Music history proved unkind to the classical mandolin, whose popularity declined during the nineteenth century as tastes changed and more powerful orchestral instruments were developed. In recent years, however, Avi Avital has raised the mandolin’s international profile and revitalised its repertoire, moving it from the margins to the mainstream of concert life. “I see it as my mission to fill the historical gap in the mandolin repertoire, so there will be no shortage of good compositions for the instrument in future,” he comments. His eloquent artistry, applied to everything from daredevil transcriptions of Vivaldi’s The Four Seasons to new commissions, combines jaw-dropping virtuosity, scintillating musicianship and expressive intensity.
In 2010 Avital became the first mandolin player ever to be nominated for a Grammy® Award, when he was included in the “Best Instrumental Soloist” category for his recording of Avner Dorman’s Mandolin Concerto. He signed an exclusive recording contract with Deutsche Grammophon in 2012 and launched his yellow label discography soon after with an album comprising his own arrangements of harpsichord and violin concertos by Johann Sebastian Bach (hailed by BBC Music Magazine for its “pure technical genius” and “hauntingly beautiful” sound). Avital signalled his commitment to new repertoire with its successor, Between Worlds (January 2014), a survey of works inspired by folk-music traditions, complete with compositions by Bartók, Bloch, Falla, Piazzolla, Tsintsadze and Villa-Lobos. (British critic Geoffrey Norris, unmoved by mandolin music throughout his long career with the Telegraph, described Between Worlds as “a kaleidoscopic United Nations of a disc, played with finesse, energy, virtuoso fingerwork and a captivating heart”.)
Released in March 2015, Vivaldi presented the eponymous composer’s Mandolin Concerto and transcriptions of other concertos, including “Summer” from The Four Seasons, together with the traditional Venetian song “La biondina in gondoleta”, sung by Juan Diego Flórez (the San Francisco Chronicle praised Avital’s “zesty showmanship” in works that “serve as vehicles for sprightly fingerwork, rhythmic buoyancy and even a touch of soul”). The widespread critical acclaim received by the album culminated in the award of a prestigious ECHO Klassik prize.
Avital Meets Avital, set for release in June 2017, contains the rich fruits of a creative dialogue between Avi Avital and his namesake the Israeli-American jazz bassist, composer and bandleader Omer Avital. “The music on this album,” notes Avi, “tells the story of a special bond: the encounter of two musicians with divergent artistic paths but a similar family history. It is a musical conversation about the sounds and meanings of home, about memory and about freedom.” Most of these works were specifically composed for the album, and draw on a range of musical traditions, including those of North Africa, the Balkans and Andalucia.
Avi Avital was born in 1978 in the desert city of Beersheba (Be’er Sheva) in southern Israel. He began playing mandolin at the age of eight and promptly joined the local youth mandolin orchestra, a remarkable ensemble founded by the Russian-born violinist Simcha Nathanson, whose charismatic teaching and use of transcribed violin pieces left an indelible impression on the young Avi. “He taught me music,” he notes. “The instrument to me is not the point.”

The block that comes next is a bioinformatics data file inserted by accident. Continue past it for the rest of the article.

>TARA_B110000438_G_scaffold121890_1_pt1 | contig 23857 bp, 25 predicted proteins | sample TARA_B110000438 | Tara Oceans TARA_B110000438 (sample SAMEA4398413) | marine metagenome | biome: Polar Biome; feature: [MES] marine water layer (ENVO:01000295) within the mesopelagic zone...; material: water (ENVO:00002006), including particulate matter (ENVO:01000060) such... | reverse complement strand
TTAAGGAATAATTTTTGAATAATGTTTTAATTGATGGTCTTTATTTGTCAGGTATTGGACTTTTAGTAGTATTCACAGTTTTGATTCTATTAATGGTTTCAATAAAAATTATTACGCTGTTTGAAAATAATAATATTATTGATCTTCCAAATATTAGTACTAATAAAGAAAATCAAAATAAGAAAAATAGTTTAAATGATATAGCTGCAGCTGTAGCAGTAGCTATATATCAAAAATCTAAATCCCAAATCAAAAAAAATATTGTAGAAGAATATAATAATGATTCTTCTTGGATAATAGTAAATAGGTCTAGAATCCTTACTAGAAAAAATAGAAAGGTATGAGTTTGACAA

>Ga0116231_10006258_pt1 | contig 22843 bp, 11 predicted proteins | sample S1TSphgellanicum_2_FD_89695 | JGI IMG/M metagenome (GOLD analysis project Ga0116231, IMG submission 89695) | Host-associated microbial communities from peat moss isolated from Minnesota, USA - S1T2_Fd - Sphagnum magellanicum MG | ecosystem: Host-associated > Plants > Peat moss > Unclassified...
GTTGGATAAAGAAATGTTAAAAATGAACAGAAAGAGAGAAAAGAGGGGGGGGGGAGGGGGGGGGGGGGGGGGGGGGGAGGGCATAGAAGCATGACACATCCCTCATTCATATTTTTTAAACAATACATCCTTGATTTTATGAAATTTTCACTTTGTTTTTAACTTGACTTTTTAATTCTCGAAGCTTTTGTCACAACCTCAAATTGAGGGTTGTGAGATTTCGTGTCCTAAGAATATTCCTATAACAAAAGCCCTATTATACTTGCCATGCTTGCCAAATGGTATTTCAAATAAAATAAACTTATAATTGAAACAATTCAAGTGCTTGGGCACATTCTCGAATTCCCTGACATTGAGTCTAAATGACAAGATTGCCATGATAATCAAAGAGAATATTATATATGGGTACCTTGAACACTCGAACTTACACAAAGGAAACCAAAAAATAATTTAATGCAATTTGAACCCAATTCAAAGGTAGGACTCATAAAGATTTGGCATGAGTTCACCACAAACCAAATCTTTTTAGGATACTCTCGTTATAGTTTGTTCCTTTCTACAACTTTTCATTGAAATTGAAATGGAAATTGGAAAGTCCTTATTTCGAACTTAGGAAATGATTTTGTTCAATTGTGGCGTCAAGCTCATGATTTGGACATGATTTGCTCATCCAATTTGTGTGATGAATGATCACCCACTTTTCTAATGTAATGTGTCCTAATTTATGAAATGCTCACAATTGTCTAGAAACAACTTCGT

After studies at the Jerusalem Academy of Music, Avital moved to Italy and absorbed lessons about the mandolin’s historic repertoire from Ugo Orlandi at the Cesare Pollini Conservatory in Padua. He soon broke with tradition, however, in search of a personal artistic identity. Encounters with different musical traditions and genres – from bluegrass and jazz to world music – and collaborations with his mentor, the great klezmer clarinettist Giora Feidman, prepared the way for his emergence as a mandolin pioneer.
Avi Avital’s progress gathered speed in 2007 when he became the first mandolinist to win Israel’s Aviv Competition (for young musicians on the verge of a professional career), and continued with a succession of debut dates at, among other prestigious venues, New York’s Carnegie Hall and Lincoln Center, London’s Wigmore Hall, the Berlin Philharmonie, Vienna’s Konzerthaus, the Forbidden City Concert Hall in Beijing and the Leipzig Gewandhaus. He has also gone on to appear at the Ravenna, Salzburg, Spoleto, Tanglewood and Verbier festivals, and undertaken international tours with the Australian Brandenburg Orchestra (Australia), the Kölner Akademie (China), and the Venice Baroque Orchestra (Europe, Japan and North and South America).
Avital has forged close partnerships with several artists who share his openness to musical exploration, harpsichordist Mahan Esfahani, accordionist Ksenija Sidorova and percussionist Itamar Doari among them. Highlights of recent seasons include recitals with Esfahani at Wigmore Hall and in Germany, Austria and Switzerland; extensive Between Worlds tours of Europe, South America, Taiwan and the United States with Sidorova and Doari; and concerto dates with the Deutsches Symphonie-Orchester Berlin and the Los Angeles Philharmonic, Atlanta Symphony, Israel Philharmonic and Mahler Chamber orchestras.
He joined Omer Avital for concerts in North America in March 2017 and is set to tour Europe with him in June, July and October 2017, including performances at Wigmore Hall, the Vienna Konzerthaus and the Athens Megaron. They will also appear together at the Schleswig-Holstein Festival, where Avi is this year’s Artist in Residence. He will take part in twenty events in total, encompassing a wide range of performances, from solo recitals and duo appearances with Esfahani to a workshop session and appearances with Feidman and Kremerata Baltica – twenty perfect opportunities to celebrate his passion for the mandolin.